Sanaa, Yemen (CNN) -- Fighting continued Wednesday into Thursday between government forces and tribesmen in Yemen's capital, as Sanaa residents reported hearing explosions near the presidential palace, a government source said.
"The reason the street fighting in Sanaa has gotten a lot more intense in the past several hours is because special forces are now involved," said the source, who asked not to be identified because he is not authorized to speak to the news media.
"The special forces of the Republican Guard, the elite units, got involved on Wednesday. They're being used because the government wants to minimize collateral damage and the special forces have particular training in clearing fighters from buildings."
Sanaa is, by most accounts, the most secure city in Yemen, which has a weak central government and contains vast stretches where tribal law reigns supreme. The intensity of the fighting in the capital, where most of Yemen's security forces and army units are based, has increased fears that the country is on the verge of civil war.
The impoverished, arid and mountainous nation has been a key U.S. ally in the battle against the al Qaeda terrorist network.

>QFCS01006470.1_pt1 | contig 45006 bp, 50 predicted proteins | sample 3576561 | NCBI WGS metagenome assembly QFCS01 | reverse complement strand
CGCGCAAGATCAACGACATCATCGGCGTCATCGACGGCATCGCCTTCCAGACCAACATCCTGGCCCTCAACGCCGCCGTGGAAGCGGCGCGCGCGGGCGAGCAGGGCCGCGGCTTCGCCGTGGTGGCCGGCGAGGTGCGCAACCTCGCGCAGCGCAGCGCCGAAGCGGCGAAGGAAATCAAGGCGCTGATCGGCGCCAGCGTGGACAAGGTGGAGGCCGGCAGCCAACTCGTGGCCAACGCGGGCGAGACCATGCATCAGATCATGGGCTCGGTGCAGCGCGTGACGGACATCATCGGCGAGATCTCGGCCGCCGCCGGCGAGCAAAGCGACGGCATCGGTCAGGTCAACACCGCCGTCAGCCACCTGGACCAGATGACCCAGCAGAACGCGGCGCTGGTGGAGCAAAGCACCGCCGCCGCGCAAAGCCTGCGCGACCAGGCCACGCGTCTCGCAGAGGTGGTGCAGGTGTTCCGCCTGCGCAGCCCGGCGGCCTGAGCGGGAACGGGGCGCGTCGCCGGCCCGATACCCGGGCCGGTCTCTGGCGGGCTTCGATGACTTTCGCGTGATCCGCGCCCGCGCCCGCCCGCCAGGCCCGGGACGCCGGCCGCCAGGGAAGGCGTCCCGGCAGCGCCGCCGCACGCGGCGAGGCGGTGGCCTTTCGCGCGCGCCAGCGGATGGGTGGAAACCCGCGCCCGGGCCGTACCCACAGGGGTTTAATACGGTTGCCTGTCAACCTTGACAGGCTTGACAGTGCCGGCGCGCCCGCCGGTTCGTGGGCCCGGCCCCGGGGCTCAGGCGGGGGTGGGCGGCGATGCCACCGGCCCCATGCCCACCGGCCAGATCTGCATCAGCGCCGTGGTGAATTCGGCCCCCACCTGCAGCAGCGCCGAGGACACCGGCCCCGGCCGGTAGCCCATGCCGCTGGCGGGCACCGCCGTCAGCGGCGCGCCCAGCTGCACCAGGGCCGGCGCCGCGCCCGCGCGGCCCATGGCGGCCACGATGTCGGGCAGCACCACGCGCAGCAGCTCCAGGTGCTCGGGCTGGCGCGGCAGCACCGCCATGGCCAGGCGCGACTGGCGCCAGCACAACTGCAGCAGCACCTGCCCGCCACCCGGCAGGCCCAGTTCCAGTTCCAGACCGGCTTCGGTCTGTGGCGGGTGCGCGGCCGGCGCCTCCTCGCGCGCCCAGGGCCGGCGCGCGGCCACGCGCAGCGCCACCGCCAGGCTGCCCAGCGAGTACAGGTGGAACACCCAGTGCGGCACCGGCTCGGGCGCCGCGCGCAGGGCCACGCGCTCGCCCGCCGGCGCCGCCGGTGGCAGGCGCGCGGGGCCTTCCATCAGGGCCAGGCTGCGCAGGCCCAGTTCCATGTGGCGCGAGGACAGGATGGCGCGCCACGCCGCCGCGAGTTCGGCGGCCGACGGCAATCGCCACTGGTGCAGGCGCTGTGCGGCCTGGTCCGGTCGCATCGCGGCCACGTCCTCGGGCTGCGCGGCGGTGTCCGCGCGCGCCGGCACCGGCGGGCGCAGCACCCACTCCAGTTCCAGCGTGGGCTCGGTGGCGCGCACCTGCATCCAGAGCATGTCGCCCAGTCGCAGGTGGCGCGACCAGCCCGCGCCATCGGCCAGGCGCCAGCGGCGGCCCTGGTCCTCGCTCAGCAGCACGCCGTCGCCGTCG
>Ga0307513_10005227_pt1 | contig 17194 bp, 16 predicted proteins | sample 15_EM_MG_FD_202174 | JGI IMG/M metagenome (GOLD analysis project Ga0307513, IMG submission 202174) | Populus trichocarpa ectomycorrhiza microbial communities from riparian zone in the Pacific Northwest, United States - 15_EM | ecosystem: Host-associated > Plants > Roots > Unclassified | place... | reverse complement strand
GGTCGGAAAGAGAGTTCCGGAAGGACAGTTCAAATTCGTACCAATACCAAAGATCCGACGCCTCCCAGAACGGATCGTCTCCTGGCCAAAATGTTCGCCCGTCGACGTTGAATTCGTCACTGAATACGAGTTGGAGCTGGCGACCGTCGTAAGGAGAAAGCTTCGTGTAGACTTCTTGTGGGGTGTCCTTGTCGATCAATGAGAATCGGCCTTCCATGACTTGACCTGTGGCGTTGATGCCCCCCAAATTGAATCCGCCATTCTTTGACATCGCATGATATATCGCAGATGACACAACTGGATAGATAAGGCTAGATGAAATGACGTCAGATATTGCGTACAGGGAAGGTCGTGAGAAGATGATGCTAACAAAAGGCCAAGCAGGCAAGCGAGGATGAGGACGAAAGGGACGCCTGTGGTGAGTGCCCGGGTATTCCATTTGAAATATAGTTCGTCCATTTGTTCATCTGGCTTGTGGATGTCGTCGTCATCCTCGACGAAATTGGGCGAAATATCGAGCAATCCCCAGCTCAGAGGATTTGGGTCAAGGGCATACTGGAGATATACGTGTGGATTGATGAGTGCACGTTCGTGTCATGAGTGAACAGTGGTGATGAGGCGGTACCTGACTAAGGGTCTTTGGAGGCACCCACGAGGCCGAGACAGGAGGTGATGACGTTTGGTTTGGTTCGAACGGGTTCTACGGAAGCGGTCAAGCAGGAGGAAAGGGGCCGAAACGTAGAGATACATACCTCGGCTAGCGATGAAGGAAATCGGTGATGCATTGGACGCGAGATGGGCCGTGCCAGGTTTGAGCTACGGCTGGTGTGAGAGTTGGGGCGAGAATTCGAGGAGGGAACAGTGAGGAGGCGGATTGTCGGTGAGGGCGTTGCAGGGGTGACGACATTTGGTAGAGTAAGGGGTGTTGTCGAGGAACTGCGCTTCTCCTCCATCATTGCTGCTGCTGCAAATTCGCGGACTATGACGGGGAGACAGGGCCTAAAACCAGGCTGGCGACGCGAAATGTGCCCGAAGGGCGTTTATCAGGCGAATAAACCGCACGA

The government official expressed frustration that international mediation was no longer being attempted in Yemen. "Where are the Gulf countries? Where are the mediators? Where are our international friends? Someone needs to step in. It seems like people are just kind of giving up and I'm not sure why. What's troubling is that this kind of fighting could go on for a long time in the country's capital."
The official expressed concern over looting of government buildings during electricity outages, with hundreds of computers and furniture being taken from ministry buildings.
CNN was not able to verify the government source's report. Nor was it immediately able to reach a spokesman for the tribesmen.
The fighting was occurring as residents of Sanaa reported early Thursday hearing heavy explosions, which had spread from the Hasaba district and were approaching the presidential palace, some eight kilometers (five miles) away.
"Strong explosions have been going on all night -- we've been hearing them for hours in many different areas of Sanaa," said one resident of the capital. "The clashes are spreading and tonight have been much more intense than they have been the last few nights."